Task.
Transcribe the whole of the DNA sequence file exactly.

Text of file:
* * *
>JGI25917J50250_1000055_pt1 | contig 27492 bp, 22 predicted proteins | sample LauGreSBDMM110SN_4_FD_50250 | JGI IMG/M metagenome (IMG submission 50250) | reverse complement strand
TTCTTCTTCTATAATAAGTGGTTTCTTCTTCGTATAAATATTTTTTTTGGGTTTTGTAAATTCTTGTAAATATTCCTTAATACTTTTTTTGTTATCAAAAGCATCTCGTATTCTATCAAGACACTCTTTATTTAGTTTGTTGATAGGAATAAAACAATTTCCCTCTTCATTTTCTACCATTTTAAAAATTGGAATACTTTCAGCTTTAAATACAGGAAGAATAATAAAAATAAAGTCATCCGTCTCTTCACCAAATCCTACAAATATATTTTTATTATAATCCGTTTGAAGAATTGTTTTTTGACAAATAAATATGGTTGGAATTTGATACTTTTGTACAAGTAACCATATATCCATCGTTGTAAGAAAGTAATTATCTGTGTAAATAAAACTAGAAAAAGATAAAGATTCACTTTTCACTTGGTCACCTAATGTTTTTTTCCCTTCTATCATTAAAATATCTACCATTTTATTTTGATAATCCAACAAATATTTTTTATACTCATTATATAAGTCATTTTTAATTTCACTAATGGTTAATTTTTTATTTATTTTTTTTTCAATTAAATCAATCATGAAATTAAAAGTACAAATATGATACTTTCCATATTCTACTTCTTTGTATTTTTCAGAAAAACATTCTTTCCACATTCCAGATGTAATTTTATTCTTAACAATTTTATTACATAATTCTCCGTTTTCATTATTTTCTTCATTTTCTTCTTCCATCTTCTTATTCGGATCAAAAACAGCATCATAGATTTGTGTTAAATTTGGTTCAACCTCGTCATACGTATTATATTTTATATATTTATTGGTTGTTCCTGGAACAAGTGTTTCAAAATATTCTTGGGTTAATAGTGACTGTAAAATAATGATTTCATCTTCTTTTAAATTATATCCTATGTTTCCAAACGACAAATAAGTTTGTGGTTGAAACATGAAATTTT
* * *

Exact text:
>JGI25917J50250_1000055_pt1 | contig 27492 bp, 22 predicted proteins | sample LauGreSBDMM110SN_4_FD_50250 | JGI IMG/M metagenome (IMG submission 50250) | reverse complement strand
TTCTTCTTCTATAATAAGTGGTTTCTTCTTCGTATAAATATTTTTTTTGGGTTTTGTAAATTCTTGTAAATATTCCTTAATACTTTTTTTGTTATCAAAAGCATCTCGTATTCTATCAAGACACTCTTTATTTAGTTTGTTGATAGGAATAAAACAATTTCCCTCTTCATTTTCTACCATTTTAAAAATTGGAATACTTTCAGCTTTAAATACAGGAAGAATAATAAAAATAAAGTCATCCGTCTCTTCACCAAATCCTACAAATATATTTTTATTATAATCCGTTTGAAGAATTGTTTTTTGACAAATAAATATGGTTGGAATTTGATACTTTTGTACAAGTAACCATATATCCATCGTTGTAAGAAAGTAATTATCTGTGTAAATAAAACTAGAAAAAGATAAAGATTCACTTTTCACTTGGTCACCTAATGTTTTTTTCCCTTCTATCATTAAAATATCTACCATTTTATTTTGATAATCCAACAAATATTTTTTATACTCATTATATAAGTCATTTTTAATTTCACTAATGGTTAATTTTTTATTTATTTTTTTTTCAATTAAATCAATCATGAAATTAAAAGTACAAATATGATACTTTCCATATTCTACTTCTTTGTATTTTTCAGAAAAACATTCTTTCCACATTCCAGATGTAATTTTATTCTTAACAATTTTATTACATAATTCTCCGTTTTCATTATTTTCTTCATTTTCTTCTTCCATCTTCTTATTCGGATCAAAAACAGCATCATAGATTTGTGTTAAATTTGGTTCAACCTCGTCATACGTATTATATTTTATATATTTATTGGTTGTTCCTGGAACAAGTGTTTCAAAATATTCTTGGGTTAATAGTGACTGTAAAATAATGATTTCATCTTCTTTTAAATTATATCCTATGTTTCCAAACGACAAATAAGTTTGTGGTTGAAACATGAAATTTT